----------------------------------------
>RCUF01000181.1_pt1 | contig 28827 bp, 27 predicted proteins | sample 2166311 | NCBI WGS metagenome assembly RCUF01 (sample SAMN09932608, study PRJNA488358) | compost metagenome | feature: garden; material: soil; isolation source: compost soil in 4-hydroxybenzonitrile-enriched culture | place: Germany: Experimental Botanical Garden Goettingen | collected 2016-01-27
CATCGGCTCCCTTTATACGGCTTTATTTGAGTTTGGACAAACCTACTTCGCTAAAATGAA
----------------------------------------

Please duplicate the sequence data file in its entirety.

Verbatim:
>RCUF01000181.1_pt1 | contig 28827 bp, 27 predicted proteins | sample 2166311 | NCBI WGS metagenome assembly RCUF01 (sample SAMN09932608, study PRJNA488358) | compost metagenome | feature: garden; material: soil; isolation source: compost soil in 4-hydroxybenzonitrile-enriched culture | place: Germany: Experimental Botanical Garden Goettingen | collected 2016-01-27
CATCGGCTCCCTTTATACGGCTTTATTTGAGTTTGGACAAACCTACTTCGCTAAAATGAA